Chapter 9: Aesthetics of Design.
9.2 Aesthetic Elements of Design.
9.3 Form and Function Relationship.
9.6 Harmony, Unity.
9.12 Art and Technology: A Reciprocal Relationship.
Chapter 10: Material Properties, Selection, and Processing.
10.2 Material Properties.
10.3 Types of Materials.
10.4 Metals, Alloys.
10.6 Plastics, Polymers, and Synthetic Materials.
10.7 Other Materials.
10.8 Material Selection.
10.9 Material Processing and Manufacturing.
10.10 Design for Manufacturing (DFM) and Design for Assembly (DFA).
10.11 Design for Disassembly (DFD).
10.12 Computer Aided Manufacturing (CAM) and Computer Integrated (CTM).
10.13 Rapid Prototyping.
10.14 Lean Production.
Chapter 11: Economics of Design.
11.2 Value of a Product or System.
11.3 Global Economics Models.
11.4 Costs, Revenues, and Profits.
11.5 Cost Breakdown of Products and Systems.
11.6 Product Life Span.
11.7 Engineering Economy.
Chapter 12: Quality in Design.
12.2 Definition of Quality.
12.3 Historical Background.
12.4 Statistical Quality Control.
12.6 What is Quality?
12.7 The Concept of Zero Defects.
12.8 Deming’s Principles.
12.9 Taguchi Methods.
12.10 Design of Experiments
12.12 Lean Production.
Chapter 13: Design and Product Liability.
13.2 Product Liability: History and Background.
13.3 The Legal System of the United States.
13.4 Major Administrative Laws Related to Product Liability.
13.5 Some Basic Definitions of Terms.
13.6 Basic Theories of Product Liability Law.
13.7 Who May Be Held Liable.
13.8 Origins of Products Defects and Liability.
13.9 The Unreasonably Dangerous Product.
13.10 Reducing Product Liability Risk.
13.11 Failure Mode and Effect Analysis (FMEA).
13.12 Code of Ethics for Engineers.
13.13 Standards and Codes.
13.14 What Protection Does the Designer Have?
Chapter 14: Intellectual Property Protection: Patents, Trademarks, Copyrights.
14.3 What is a Patent?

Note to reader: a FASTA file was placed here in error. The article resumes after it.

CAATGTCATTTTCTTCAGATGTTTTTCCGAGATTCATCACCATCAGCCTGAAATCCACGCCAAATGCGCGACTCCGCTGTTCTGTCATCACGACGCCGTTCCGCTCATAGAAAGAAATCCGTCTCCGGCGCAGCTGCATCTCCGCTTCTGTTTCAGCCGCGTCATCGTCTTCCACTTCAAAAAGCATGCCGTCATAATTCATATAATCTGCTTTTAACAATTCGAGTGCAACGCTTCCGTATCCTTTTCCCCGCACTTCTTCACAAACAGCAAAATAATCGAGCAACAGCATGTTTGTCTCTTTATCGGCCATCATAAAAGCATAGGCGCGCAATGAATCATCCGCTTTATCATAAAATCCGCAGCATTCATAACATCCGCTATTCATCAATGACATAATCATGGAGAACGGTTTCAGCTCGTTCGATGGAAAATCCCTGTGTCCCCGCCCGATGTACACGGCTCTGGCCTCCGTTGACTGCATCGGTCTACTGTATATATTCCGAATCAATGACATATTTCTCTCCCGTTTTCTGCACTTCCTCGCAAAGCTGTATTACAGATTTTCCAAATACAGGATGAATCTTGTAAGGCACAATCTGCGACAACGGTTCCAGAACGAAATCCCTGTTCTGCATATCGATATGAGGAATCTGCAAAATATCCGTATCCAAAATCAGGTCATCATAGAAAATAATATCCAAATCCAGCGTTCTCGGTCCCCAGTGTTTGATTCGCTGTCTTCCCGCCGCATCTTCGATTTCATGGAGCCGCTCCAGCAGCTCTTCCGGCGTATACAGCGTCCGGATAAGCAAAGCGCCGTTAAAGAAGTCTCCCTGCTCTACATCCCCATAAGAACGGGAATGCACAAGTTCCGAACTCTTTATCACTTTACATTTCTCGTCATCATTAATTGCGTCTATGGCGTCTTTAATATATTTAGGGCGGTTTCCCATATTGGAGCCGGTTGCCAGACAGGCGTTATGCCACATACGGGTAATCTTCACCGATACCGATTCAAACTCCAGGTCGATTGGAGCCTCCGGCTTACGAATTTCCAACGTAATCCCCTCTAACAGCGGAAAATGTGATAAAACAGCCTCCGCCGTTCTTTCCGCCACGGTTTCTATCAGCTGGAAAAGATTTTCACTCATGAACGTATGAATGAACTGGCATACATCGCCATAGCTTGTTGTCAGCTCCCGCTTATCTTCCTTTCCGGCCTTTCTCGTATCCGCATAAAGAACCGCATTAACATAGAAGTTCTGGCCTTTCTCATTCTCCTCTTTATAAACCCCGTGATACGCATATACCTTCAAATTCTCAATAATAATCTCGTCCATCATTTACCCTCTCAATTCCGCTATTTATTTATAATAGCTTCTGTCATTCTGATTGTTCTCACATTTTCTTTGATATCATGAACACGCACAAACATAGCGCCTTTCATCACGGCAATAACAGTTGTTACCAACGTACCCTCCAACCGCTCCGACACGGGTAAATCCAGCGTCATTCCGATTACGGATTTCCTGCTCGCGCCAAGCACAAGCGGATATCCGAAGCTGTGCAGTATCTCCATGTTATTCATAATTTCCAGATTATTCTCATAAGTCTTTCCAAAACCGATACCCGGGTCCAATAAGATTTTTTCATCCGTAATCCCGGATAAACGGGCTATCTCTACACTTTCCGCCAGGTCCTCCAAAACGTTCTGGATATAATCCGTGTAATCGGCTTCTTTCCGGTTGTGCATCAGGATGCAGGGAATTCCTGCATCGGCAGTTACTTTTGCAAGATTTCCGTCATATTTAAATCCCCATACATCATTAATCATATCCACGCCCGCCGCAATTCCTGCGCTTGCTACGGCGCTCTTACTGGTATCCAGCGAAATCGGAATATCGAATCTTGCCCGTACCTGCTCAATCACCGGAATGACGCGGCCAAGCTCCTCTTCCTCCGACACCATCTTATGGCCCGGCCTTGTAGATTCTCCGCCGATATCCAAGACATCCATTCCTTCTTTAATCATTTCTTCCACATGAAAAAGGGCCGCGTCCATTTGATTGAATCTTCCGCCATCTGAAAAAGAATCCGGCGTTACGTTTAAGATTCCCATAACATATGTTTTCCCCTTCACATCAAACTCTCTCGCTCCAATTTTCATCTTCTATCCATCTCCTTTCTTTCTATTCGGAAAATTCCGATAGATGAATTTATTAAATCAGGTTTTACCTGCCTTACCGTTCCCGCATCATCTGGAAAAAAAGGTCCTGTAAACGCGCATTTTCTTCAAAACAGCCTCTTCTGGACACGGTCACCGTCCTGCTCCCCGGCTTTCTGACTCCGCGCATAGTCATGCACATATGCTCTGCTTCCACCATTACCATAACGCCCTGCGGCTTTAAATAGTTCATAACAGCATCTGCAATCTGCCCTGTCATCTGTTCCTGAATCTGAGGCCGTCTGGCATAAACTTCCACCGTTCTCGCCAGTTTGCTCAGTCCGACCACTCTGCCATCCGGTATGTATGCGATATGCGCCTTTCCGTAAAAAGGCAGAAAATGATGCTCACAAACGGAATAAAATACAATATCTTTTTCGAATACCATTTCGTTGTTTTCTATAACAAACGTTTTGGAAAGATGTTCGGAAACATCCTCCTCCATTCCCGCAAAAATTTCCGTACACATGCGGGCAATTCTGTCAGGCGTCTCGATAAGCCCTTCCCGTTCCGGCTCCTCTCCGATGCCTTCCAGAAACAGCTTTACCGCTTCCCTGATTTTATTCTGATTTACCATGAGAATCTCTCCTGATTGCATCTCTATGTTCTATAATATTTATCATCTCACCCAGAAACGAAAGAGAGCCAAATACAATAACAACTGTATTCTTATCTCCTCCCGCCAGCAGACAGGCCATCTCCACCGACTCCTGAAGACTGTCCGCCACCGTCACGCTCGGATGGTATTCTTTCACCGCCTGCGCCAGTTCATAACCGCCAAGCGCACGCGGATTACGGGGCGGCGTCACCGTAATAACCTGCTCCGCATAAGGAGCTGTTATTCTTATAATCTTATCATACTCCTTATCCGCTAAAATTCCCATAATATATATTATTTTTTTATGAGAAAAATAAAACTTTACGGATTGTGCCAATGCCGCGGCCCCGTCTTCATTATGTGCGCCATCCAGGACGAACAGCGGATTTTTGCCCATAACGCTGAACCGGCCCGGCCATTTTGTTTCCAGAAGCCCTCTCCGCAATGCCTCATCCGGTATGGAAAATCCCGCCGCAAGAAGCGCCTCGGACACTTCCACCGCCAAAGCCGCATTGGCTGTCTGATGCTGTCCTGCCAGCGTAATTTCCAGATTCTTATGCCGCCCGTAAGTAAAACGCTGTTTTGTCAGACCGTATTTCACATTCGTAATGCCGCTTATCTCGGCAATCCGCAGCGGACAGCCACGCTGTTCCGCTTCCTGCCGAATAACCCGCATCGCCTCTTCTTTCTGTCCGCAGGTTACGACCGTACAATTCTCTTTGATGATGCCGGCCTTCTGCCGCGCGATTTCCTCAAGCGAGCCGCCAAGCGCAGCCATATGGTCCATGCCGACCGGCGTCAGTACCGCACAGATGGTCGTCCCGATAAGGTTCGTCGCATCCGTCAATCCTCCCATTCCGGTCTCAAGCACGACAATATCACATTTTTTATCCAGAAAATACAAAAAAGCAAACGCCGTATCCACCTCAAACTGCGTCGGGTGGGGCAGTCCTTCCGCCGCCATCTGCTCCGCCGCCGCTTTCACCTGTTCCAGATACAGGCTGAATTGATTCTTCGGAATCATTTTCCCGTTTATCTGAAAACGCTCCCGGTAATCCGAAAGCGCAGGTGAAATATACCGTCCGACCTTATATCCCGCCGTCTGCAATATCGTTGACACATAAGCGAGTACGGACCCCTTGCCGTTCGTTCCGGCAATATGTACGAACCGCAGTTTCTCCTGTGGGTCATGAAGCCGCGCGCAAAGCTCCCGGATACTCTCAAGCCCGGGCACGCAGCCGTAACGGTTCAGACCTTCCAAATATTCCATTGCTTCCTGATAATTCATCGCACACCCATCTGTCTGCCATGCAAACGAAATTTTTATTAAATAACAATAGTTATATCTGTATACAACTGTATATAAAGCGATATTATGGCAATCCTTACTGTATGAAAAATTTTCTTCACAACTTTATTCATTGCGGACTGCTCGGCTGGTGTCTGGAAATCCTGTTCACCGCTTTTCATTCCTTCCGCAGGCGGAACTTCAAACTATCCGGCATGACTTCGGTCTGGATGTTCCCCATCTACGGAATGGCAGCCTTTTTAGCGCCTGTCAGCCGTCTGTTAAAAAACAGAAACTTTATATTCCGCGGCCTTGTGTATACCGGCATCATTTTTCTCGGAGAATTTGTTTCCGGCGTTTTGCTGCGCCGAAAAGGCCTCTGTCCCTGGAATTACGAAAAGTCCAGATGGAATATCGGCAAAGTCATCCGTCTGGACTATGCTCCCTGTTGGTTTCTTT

14.4 Utility Patents.
14.5 Requirements for Utility Patents.
14.6 To Patent or not to Patent: That is the Question.
14.7 Process of Patenting.
14.9 Application and Maintenance Fees.
14.10 Inference and Diligence.
14.11 Provisional Patent Application.
14.12 Infringement of Patents.
14.13 Patent Marking and Patent Pending.
14.14 International Patents.
14.15 Documentation and Record Keeping.
14.16 Licenses and Assignments.
14.17 Sample Patent.
14.18 Confidential Disclosure Statement.
14.19 Most Numerous Recent Patent Holders in the United States.
14.20 Bayh-Dole Act.
14.21 Design Patents.
Chapter 15: Entrepreneurship and Innovation.
15.2 Innovation in a Global Business World.
15.3 Entrepreneurship and Entrepreneur.
15.4 The Entrepreneurial Bridge.
15.5 Risks and Rewards.
15.6 Motivations and Objectives.
15.7 Should You Start a Business?
15.8 Market Research.
15.9 Business Plan.
15.10 Development of a Business Plan.
15.11 Presenting your Business Plan.
15.12 Legal Structure of a Business.
15.13 Financing your Entrepreneurship.
15.14 Execution of a Business Plan.
15.15 End Game Planning.
PART 3: DESIGN ANALYSIS.
Chapter 16: Design Analysis of Machine Components.
16.2 Loads: Forces, Moments.
16.3 Free-Body Diagrams.
16.4 Stresses, Strains, Material Strengths.
16.5 Stress Analysis.
16.6 Stress vs. Strength: Safety Factors.
16.7 Design for Strength vs. Design for Strain.
16.8 Stress Concentrations.
16.9 Fatigue Analysis.
16.10 Selection of Power Sources and Actuators.
16.11 Selection of Actuators.
16.12 Design Project.
Comprehensive integration of all aspects of design into one volume without the need for multiple resources.
Covers creativity in design: creativity is an extremely important factor in the design of products and systems. The book covers creativity and the role of mental barriers in detail, demonstrated through puzzles, with many exercises and examples.
Covers all related subjects from ideation to market, including both subjective issues such as imagination and creativity as well as the important matters of safety, liability, intellectual property, quality, and economics
Multidisciplinary: assumes that the designer may be any type of engineering or non-engineering designer. Examples draw from engineering braches such as mechanical and electrical, but also from non-engineering fields such as architecture, and food science.
Can be used as undergraduate or graduate design textbook